Disclaimer: The food and drinks below were paid for using coupons offered by the festival organizers.
Although September is technically late for "festival season", things started slow this summer, with restrictions around gatherings only lifting in June. While several of the city's marquee events such as Osheaga and YUL EAT were cancelled for the second year in a row due to COVID-19, a few managed to set the wheels in motion and take place after all. After skipping last summer, Les Premiers Vendredis returned for its 9th edition this month at the Olympic Stadium's Esplanade.
The monthly gathering of food trucks at the first Friday of each month normally lasts all season, kicking off in June; but this year only September and October were salvaged. To make up for that, the event was stretched to span all weekend, giving street food enthusiasts more opportunities to experience the festival and its offering.
tagged: CATCH SOME SUN
When I started 514eats in my early thirties, during the time Montreal's food festivals were starting to explode, I would hit them all up with eagerness. As I approached forty more recently, my participation waned as my tolerance for heat, crowds and lineups grew thin. I did not hesitate this time around, however, after the fifteen months of confinement we all went through; not to mention this is one of the only fests I had not attended yet.
So it was with a sense of revival and curiosity that I stepped onto the stadium's Esplanade on the first day of this year's edition. Despite the shaky weather conditions, which fluctuated from sunny and warm to cloudy and chilly with a burst of rain, the turnout was quite large. A diverse, youngish crowd showed up to enjoy everything on offer from food and drink to the DJ/live music set and games for kids.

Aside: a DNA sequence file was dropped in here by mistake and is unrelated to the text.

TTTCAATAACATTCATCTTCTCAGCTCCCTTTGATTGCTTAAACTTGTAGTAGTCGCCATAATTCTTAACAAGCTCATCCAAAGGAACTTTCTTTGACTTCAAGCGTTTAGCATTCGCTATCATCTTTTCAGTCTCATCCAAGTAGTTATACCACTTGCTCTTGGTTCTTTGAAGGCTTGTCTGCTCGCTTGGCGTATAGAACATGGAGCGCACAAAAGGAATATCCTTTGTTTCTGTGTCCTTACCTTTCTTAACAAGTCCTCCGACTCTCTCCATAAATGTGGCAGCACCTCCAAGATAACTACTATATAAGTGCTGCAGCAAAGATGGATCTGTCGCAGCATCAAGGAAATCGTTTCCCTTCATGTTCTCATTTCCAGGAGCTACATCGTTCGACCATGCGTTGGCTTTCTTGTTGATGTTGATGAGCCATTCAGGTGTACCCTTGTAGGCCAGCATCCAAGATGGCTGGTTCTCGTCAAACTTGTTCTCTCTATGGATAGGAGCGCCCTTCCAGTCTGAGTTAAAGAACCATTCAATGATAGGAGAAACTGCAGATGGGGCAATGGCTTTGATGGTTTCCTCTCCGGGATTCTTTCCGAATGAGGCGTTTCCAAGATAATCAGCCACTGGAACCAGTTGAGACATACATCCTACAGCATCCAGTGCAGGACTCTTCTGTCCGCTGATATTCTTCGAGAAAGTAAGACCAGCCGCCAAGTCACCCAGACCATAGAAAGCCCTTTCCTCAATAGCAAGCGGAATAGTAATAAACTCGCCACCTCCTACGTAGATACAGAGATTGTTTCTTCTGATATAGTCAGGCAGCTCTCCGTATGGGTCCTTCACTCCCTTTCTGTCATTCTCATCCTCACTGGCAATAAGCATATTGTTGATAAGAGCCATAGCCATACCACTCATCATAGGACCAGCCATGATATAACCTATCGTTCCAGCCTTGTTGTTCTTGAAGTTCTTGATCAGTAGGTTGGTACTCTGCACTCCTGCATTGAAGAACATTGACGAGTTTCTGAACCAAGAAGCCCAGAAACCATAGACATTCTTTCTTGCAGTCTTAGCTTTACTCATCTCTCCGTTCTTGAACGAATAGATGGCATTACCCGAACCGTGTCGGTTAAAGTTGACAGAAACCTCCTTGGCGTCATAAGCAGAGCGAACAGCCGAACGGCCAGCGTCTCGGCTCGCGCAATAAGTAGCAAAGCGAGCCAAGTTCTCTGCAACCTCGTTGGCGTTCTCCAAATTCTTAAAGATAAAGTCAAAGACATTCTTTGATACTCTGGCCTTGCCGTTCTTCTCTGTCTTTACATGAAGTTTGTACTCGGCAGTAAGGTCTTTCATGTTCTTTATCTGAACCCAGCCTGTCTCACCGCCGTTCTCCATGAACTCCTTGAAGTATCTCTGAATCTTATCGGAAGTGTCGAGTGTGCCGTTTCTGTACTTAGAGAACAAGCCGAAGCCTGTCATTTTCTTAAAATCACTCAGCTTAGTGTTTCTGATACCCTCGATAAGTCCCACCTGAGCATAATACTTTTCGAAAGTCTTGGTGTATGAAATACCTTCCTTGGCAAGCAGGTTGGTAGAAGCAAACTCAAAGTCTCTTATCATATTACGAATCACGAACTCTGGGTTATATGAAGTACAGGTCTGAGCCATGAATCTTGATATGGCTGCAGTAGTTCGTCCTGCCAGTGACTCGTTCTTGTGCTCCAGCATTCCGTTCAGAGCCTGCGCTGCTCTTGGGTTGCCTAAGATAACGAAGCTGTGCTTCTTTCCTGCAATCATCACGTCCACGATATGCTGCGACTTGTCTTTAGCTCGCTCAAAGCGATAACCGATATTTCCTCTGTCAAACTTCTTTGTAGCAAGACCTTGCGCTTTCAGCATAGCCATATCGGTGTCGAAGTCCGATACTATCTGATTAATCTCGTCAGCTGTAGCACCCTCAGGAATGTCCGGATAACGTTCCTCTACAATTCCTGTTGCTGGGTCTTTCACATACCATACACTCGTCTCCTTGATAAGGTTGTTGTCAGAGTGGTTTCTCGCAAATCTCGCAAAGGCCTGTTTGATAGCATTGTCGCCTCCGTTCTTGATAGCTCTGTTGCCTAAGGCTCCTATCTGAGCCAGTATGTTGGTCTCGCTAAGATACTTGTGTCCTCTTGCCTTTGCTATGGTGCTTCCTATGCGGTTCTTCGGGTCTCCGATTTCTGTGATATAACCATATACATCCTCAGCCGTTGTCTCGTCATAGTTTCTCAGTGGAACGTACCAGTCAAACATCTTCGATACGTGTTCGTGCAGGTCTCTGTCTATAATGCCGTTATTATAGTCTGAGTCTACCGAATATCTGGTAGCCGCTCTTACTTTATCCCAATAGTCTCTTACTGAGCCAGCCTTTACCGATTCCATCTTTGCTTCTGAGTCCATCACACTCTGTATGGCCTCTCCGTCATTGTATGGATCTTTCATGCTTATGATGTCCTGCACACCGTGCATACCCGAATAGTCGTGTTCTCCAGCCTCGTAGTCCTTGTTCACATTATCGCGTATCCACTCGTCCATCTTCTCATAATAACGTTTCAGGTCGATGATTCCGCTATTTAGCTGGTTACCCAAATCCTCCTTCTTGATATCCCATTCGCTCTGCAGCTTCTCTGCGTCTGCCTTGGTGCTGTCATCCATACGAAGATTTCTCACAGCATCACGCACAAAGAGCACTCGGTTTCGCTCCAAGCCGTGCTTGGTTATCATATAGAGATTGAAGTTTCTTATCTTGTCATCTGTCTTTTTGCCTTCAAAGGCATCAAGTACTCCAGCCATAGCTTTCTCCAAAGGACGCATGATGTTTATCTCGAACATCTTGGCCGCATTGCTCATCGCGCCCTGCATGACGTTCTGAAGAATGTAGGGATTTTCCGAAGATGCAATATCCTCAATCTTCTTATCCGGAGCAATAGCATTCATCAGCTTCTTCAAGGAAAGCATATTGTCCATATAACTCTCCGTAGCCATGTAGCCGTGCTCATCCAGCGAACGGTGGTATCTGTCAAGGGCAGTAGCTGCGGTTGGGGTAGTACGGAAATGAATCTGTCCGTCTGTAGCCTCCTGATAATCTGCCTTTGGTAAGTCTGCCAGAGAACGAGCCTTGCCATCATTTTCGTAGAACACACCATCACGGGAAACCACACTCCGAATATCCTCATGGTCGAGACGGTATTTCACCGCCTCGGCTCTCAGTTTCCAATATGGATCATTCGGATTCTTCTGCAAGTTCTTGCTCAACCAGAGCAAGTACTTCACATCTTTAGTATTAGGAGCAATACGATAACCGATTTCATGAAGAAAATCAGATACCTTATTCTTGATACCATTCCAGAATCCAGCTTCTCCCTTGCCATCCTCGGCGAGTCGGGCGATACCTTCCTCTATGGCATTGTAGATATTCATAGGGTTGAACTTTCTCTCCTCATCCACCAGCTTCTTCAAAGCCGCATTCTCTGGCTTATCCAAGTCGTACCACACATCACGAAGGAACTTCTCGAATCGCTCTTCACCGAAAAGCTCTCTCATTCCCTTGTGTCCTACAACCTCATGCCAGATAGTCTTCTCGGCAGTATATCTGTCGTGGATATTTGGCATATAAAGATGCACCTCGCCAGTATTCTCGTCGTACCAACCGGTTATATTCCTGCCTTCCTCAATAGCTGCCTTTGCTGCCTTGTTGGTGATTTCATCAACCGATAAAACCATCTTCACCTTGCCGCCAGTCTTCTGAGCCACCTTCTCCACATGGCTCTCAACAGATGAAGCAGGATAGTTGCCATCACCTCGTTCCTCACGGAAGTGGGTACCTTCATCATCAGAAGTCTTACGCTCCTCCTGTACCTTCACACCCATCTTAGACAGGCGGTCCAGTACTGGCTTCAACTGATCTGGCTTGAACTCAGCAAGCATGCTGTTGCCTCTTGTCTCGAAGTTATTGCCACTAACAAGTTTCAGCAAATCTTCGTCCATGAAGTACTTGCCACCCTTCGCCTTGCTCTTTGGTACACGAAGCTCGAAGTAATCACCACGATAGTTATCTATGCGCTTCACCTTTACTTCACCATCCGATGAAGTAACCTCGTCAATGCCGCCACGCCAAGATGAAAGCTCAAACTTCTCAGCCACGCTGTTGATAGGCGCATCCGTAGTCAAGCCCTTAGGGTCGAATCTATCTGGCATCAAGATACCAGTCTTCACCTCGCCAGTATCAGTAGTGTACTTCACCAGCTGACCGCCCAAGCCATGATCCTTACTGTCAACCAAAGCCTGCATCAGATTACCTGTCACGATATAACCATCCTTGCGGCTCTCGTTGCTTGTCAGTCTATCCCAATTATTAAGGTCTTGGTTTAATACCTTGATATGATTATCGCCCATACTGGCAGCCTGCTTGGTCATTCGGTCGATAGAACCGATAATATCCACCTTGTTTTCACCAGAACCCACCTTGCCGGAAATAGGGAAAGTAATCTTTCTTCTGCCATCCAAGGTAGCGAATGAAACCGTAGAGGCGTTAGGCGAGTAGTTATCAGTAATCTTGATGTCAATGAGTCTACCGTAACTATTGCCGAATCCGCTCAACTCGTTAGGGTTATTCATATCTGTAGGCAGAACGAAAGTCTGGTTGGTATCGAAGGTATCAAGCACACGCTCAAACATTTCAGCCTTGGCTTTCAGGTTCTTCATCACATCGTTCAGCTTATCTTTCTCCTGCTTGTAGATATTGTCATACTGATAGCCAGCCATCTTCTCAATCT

In addition to trucks, numerous kiosks were set up around the stadium, totalling 30-40 vendors. Those were scattered around the perimeter of the Esplanade, with a concentration near two large sitting areas in addition to a terrace dedicated to Vietnamese food.
With regards to the food trucks on site, it quickly dawned on me that the city's pioneers – Grumman 78, Winneburger, Au Pied de Cochon, etc. – have all but vanished and were replaced with a new breed of mobile eateries. Needless to say: the offering is quite diverse and spanned burgers, poutines, Chinese, Caribbean, Spanish, seafood and vegan. Drinks counted lemonade, beer, wine and spirits while desserts covered donuts, churros and loukoumades.
My fear of long waits was quickly assuaged, as the entry procedure went smoothly despite the multiple checkpoints tasked with vaccine passport verification and contact tracing. To top that off, the lineups forming at food trucks – even the most popular ones – moved quite fast. All in all, kudos to the event organizers, truck operators and cooks for an affair well planned.
After the prolonged isolation period forced upon us, I would have been satisfied with just about any outing. However, Les Premiers Vendredis scores with its festive ambiance, efficient organization and varied fare which lands a notch above tacos, burgers and other street food staples.
What a blessing it was to finally partake in an outdoors festival and share a collective moment of joy with fellow attendees. Remember, you'll have one more chance to be a part of this in October. Trust me; you won't have anything better to do before we all tuck in for fall, winter and – god forbid! – another shutdown.
Price per person: $23.50
Montreal restaurant and bar reviews brought to you by two regular guys who like to eat and drink. We will go anywhere and we will say it like it is.